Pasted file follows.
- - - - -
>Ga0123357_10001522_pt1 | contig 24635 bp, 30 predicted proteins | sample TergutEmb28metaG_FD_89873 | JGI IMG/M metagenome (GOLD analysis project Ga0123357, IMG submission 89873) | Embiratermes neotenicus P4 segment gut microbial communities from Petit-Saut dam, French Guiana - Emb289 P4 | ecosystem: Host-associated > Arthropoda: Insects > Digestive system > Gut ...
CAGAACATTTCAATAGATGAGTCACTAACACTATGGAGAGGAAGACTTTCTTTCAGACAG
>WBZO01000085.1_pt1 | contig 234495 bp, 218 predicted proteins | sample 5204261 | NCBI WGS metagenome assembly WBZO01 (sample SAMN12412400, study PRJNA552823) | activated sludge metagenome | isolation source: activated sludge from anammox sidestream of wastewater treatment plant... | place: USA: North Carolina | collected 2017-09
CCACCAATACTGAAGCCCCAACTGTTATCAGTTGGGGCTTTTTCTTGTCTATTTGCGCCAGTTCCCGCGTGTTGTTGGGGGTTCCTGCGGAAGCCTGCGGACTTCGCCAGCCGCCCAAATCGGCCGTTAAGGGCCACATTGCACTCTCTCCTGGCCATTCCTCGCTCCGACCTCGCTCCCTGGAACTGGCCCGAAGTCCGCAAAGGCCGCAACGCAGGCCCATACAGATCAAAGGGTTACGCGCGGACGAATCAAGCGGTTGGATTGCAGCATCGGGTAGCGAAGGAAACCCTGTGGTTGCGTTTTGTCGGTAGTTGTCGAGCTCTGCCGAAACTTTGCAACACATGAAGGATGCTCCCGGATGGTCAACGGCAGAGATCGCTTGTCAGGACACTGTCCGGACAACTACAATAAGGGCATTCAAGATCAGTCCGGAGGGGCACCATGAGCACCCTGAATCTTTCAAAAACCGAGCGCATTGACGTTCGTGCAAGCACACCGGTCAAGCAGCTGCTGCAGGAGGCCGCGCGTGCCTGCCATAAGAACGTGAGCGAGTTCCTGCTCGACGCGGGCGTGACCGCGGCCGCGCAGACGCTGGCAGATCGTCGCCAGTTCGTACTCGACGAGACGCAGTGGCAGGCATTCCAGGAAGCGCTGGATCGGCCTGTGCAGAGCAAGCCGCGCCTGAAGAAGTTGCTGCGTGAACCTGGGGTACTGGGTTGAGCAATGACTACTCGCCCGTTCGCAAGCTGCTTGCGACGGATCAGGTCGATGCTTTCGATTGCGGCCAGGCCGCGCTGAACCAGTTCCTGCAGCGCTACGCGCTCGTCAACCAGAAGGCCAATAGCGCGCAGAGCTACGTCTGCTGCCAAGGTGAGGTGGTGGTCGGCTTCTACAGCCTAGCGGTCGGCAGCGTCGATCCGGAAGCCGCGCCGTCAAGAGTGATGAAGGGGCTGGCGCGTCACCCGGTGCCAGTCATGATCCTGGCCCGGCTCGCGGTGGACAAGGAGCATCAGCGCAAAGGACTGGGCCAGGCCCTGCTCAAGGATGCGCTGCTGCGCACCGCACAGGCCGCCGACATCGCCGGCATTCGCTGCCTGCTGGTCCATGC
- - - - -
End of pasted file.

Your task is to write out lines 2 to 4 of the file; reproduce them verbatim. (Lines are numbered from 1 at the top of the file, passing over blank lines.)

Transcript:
CAGAACATTTCAATAGATGAGTCACTAACACTATGGAGAGGAAGACTTTCTTTCAGACAG
>WBZO01000085.1_pt1 | contig 234495 bp, 218 predicted proteins | sample 5204261 | NCBI WGS metagenome assembly WBZO01 (sample SAMN12412400, study PRJNA552823) | activated sludge metagenome | isolation source: activated sludge from anammox sidestream of wastewater treatment plant... | place: USA: North Carolina | collected 2017-09
CCACCAATACTGAAGCCCCAACTGTTATCAGTTGGGGCTTTTTCTTGTCTATTTGCGCCAGTTCCCGCGTGTTGTTGGGGGTTCCTGCGGAAGCCTGCGGACTTCGCCAGCCGCCCAAATCGGCCGTTAAGGGCCACATTGCACTCTCTCCTGGCCATTCCTCGCTCCGACCTCGCTCCCTGGAACTGGCCCGAAGTCCGCAAAGGCCGCAACGCAGGCCCATACAGATCAAAGGGTTACGCGCGGACGAATCAAGCGGTTGGATTGCAGCATCGGGTAGCGAAGGAAACCCTGTGGTTGCGTTTTGTCGGTAGTTGTCGAGCTCTGCCGAAACTTTGCAACACATGAAGGATGCTCCCGGATGGTCAACGGCAGAGATCGCTTGTCAGGACACTGTCCGGACAACTACAATAAGGGCATTCAAGATCAGTCCGGAGGGGCACCATGAGCACCCTGAATCTTTCAAAAACCGAGCGCATTGACGTTCGTGCAAGCACACCGGTCAAGCAGCTGCTGCAGGAGGCCGCGCGTGCCTGCCATAAGAACGTGAGCGAGTTCCTGCTCGACGCGGGCGTGACCGCGGCCGCGCAGACGCTGGCAGATCGTCGCCAGTTCGTACTCGACGAGACGCAGTGGCAGGCATTCCAGGAAGCGCTGGATCGGCCTGTGCAGAGCAAGCCGCGCCTGAAGAAGTTGCTGCGTGAACCTGGGGTACTGGGTTGAGCAATGACTACTCGCCCGTTCGCAAGCTGCTTGCGACGGATCAGGTCGATGCTTTCGATTGCGGCCAGGCCGCGCTGAACCAGTTCCTGCAGCGCTACGCGCTCGTCAACCAGAAGGCCAATAGCGCGCAGAGCTACGTCTGCTGCCAAGGTGAGGTGGTGGTCGGCTTCTACAGCCTAGCGGTCGGCAGCGTCGATCCGGAAGCCGCGCCGTCAAGAGTGATGAAGGGGCTGGCGCGTCACCCGGTGCCAGTCATGATCCTGGCCCGGCTCGCGGTGGACAAGGAGCATCAGCGCAAAGGACTGGGCCAGGCCCTGCTCAAGGATGCGCTGCTGCGCACCGCACAGGCCGCCGACATCGCCGGCATTCGCTGCCTGCTGGTCCATGC